Figure skaters' minimum age for top competitions will rise to 17 after scandal
Updated June 7, 2022 at 10:32 AM ET
The International Skating Union is raising the minimum age for athletes in its most high-profile competitions from 15 to 17. The move comes months after Russia's Kamila Valieva was caught in a storm of controversy at the Beijing Winter Olympics when she was just 15 years old.
The age requirement will remain unchanged for the upcoming season, but it will rise to 16 in the following year and to 17 for the 2024-25 season, ahead of the 2026 Winter Olympics.
The new age minimum will apply to several disciplines, from speed skating and figure skating to ice dance and synchronized skating, after the ISU Congress approved the changes on Tuesday at its biennial meeting.
Under the new ISU requirements, skaters will have to reach the minimum age by July 1 before the upcoming event — the same cutoff date that's currently used. ISU delegates approved the proposed changes during their biennial meeting that's now underway at a resort in Phuket, Thailand.
In Beijing, Valieva was seen as a top contender for a medal. But she became embroiled in a massive doping controversy. She faced intense scrutiny and pressure, raising questions about her independence from her coaches and putting a new focus on the ISU's rules.
Athlete asks: Is a medal worth risking the health of a child?
The ISU's leadership council said the change will protect young athletes from injury from the physical rigors of elite sport. It also noted mental health concerns about coping with the pressures of the global spotlight.
During debate on the issue, the ISU's Athletes Commission presented the results of a survey of more than 960 athletes and coaches, saying 86% supported raising the age limit to 17 for senior competitions.
Eric Radford, a three-time Olympic medalist from Canada, spoke on the athletes' behalf.
"The life of an athlete is short and intense. Their experience in this short period of their lives sets the stage for the rest of their lives, physically, mentally and emotionally," he said.
Radford acknowledged the difficulties some countries might face in adapting to the age change. But, he added, "I hope that the long-term implications are the ones that are considered with more weight and importance.
"I pose the question: is a medal worth risking the health of a child or a young athlete?" Radford said.
Delegates approved the proposal by a 100-16 margin, with a handful of abstentions — a result that immediately drew whoops of celebration and applause.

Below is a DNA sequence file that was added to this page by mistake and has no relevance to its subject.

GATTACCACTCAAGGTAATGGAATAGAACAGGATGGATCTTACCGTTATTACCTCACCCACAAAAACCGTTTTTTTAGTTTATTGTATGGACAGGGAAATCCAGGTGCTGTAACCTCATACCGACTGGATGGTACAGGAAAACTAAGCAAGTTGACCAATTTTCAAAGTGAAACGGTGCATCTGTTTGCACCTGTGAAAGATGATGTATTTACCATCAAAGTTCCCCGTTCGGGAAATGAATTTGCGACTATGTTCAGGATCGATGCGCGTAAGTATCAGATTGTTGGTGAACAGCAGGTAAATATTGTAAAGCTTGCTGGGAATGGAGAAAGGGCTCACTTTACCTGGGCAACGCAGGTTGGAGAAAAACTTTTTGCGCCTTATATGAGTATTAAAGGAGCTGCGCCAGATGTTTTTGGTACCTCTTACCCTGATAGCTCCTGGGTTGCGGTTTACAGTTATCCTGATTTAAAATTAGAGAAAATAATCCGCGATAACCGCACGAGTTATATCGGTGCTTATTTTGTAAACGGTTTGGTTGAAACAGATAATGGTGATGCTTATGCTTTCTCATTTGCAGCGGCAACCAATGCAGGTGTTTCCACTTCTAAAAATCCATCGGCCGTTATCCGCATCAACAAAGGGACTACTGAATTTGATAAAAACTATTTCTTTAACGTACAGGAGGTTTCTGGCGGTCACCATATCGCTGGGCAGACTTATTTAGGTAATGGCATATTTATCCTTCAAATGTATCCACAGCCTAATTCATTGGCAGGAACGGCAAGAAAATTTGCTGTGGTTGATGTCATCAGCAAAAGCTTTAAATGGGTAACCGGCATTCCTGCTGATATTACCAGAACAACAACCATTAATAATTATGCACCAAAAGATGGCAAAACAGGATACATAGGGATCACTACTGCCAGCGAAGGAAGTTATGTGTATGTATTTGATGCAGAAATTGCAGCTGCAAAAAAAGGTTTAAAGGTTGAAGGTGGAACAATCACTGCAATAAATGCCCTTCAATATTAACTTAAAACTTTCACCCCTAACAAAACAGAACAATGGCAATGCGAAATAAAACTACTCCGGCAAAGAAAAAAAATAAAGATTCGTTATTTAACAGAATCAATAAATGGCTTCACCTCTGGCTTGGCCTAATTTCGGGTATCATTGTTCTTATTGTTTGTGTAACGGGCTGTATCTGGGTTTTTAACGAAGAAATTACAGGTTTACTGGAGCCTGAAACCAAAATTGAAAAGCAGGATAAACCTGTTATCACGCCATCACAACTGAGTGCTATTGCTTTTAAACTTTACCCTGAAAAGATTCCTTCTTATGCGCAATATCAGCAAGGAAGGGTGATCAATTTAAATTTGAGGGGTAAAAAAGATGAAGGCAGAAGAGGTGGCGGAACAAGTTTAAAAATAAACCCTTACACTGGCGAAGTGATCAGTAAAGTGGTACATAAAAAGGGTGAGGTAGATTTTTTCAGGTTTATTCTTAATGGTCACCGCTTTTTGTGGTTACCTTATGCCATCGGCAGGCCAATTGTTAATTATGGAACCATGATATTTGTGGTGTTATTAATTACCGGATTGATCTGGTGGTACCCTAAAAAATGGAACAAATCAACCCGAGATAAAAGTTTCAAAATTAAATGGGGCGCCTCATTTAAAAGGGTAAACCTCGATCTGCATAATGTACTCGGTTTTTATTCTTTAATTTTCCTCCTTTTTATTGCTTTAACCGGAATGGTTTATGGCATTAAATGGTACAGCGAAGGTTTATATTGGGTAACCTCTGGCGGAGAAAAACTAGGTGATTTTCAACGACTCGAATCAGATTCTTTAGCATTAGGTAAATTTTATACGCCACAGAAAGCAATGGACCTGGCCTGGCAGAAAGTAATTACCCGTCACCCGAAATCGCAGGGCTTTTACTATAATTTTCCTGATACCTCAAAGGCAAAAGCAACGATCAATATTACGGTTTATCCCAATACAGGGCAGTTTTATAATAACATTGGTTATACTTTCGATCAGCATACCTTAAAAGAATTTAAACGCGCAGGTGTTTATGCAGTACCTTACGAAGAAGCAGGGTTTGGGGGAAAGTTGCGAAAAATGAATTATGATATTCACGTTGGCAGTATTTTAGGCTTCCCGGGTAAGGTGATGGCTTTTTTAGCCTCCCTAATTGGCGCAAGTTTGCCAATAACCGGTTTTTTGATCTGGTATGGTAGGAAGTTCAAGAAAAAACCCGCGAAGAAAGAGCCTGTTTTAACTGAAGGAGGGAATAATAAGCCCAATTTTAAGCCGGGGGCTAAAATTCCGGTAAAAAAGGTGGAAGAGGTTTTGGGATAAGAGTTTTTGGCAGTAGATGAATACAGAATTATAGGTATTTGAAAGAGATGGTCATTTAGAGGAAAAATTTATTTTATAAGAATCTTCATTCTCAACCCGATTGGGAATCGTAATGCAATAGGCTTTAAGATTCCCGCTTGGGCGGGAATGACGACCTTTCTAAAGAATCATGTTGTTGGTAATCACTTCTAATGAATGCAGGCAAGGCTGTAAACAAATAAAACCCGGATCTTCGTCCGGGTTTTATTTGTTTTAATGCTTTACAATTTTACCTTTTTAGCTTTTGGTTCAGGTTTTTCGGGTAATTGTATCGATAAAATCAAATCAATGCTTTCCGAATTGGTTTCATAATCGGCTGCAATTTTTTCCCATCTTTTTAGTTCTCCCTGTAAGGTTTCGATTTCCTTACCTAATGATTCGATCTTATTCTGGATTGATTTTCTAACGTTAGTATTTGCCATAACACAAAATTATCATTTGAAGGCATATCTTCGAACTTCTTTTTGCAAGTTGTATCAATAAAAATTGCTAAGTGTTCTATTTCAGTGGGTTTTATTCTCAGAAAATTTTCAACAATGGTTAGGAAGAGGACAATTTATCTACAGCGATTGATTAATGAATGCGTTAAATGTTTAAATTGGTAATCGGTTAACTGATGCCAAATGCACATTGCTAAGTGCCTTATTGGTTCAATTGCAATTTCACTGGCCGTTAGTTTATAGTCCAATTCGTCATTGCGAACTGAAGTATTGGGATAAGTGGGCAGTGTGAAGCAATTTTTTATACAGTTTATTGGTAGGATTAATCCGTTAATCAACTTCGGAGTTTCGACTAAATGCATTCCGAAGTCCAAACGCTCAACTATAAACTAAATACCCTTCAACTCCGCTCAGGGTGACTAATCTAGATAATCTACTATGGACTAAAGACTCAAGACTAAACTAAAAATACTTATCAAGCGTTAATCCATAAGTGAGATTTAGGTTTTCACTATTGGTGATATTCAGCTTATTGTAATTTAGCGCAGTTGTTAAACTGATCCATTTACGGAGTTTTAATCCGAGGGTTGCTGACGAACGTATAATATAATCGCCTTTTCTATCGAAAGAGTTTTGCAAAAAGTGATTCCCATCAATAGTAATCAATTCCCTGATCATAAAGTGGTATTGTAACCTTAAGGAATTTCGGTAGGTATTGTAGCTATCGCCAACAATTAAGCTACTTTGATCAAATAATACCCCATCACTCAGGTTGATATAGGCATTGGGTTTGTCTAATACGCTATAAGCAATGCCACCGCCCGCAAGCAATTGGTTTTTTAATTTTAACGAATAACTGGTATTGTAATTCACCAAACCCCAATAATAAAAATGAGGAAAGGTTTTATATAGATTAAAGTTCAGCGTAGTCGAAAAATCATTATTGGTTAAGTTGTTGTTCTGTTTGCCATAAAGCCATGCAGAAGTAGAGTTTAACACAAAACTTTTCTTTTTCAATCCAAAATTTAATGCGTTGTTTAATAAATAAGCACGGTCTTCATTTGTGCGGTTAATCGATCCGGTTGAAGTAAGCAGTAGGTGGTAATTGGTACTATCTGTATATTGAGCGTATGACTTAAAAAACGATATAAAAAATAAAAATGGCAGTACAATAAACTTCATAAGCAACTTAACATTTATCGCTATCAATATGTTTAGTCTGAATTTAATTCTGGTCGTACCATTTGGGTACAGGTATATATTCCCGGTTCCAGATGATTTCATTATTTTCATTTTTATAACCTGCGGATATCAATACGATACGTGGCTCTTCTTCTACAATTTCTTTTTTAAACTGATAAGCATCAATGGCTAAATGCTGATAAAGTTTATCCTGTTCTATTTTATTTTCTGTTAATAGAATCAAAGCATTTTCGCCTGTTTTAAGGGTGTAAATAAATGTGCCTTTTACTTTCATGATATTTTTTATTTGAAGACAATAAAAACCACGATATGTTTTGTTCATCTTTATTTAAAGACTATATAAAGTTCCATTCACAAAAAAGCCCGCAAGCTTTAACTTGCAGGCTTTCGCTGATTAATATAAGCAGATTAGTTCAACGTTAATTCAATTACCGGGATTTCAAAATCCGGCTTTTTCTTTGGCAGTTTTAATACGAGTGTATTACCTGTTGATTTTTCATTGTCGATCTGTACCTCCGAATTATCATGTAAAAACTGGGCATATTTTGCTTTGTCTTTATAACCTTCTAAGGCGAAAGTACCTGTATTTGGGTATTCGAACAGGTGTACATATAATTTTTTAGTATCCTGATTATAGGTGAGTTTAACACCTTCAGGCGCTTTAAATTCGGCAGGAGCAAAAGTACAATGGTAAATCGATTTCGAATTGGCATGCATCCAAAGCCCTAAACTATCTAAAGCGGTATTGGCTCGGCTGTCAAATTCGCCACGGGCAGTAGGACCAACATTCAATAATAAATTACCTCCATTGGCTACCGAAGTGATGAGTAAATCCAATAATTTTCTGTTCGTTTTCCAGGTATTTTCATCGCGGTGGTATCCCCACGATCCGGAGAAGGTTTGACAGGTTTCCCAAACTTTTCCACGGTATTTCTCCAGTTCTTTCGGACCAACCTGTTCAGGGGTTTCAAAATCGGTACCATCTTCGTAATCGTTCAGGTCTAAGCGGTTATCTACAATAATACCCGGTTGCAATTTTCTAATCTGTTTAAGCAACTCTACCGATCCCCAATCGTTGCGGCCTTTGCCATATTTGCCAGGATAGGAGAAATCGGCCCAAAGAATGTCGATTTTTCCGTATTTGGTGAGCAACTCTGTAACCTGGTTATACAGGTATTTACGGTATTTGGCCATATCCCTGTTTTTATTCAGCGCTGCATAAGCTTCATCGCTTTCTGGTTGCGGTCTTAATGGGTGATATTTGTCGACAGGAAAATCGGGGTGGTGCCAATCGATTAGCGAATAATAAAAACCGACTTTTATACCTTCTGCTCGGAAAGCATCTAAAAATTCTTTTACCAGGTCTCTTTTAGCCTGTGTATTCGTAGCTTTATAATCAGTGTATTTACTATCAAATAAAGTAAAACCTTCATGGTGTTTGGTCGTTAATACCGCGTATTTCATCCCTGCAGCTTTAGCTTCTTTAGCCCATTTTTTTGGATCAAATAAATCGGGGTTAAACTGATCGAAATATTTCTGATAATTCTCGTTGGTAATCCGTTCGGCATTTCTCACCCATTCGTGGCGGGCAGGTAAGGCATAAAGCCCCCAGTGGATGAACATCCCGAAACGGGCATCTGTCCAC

The U.S. sought to delay the move to 17
Representing the U.S., former skater Troy Goldstein said he supports the new age proposal in general — but he joined a few other delegates in saying the ISU should wait until after the next Winter Olympics to raise the minimum age to 17.
Goldstein said it was "absolutely" the right call to raise the age to 16. But he said moving to 17 ahead of the 2026 Winter Games in Italy would affect skaters' development and retention, particularly in disciplines such as pairs skating.
Serbian delegate Slobodan Delic echoed Goldstein's sentiments. He also noted the U.S. has previously reaped rewards from the ISU's age policies, referring to Tara Lipinski winning a gold medal at age 15 at the 1998 Olympics in Nagano.
An expert calls the change 'a good first step'
"The physical, emotional, and social pressures of elite sport can be too much for adults to cope with and even more difficult for children," sports doping expert April Henning, of the University of Stirling in Scotland, told NPR. The age change is "a good first step for a few reasons," she added.
Henning notes that in sports like figure skating or gymnastics, where athletes whose bodies aren't yet fully developed can have an edge, competitors may be treated more like small adults rather than vulnerable people.
"In terms of doping, this may offer some protection but really there needs to be greater independent oversight of how youth athletes are treated" by coaches and others as they develop, Henning said. "This is especially true for athletes who are not yet in the anti-doping system and may be more vulnerable to both coercion and risk of harms from use."
Calls for change grew louder after Valieva's ordeal
In Beijing, Valieva, who turned 16 in late April, was the favorite going into the women's individual figure skating event. She had turned in transcendent early performances — including becoming the first woman to land a quad jump in Olympic competition.
Then news emerged that Valieva had tested positive for trimetazidine, a heart drug banned by the World Anti-Doping Agency. The case was further complicated by her status as a minor and her ability to consent in medical decisions.
The Court of Arbitration for Sport allowed Valieva to participate in the women's final. But the teenager's routine unraveled on the ice, and she collapsed into tears.
Valieva's case prompted the International Olympic Committee to take the extraordinary step of not holding a medal ceremony for the team figure skating competition in Beijing. Valieva's Russian squad finished in first place in the event, ahead of the U.S. team.
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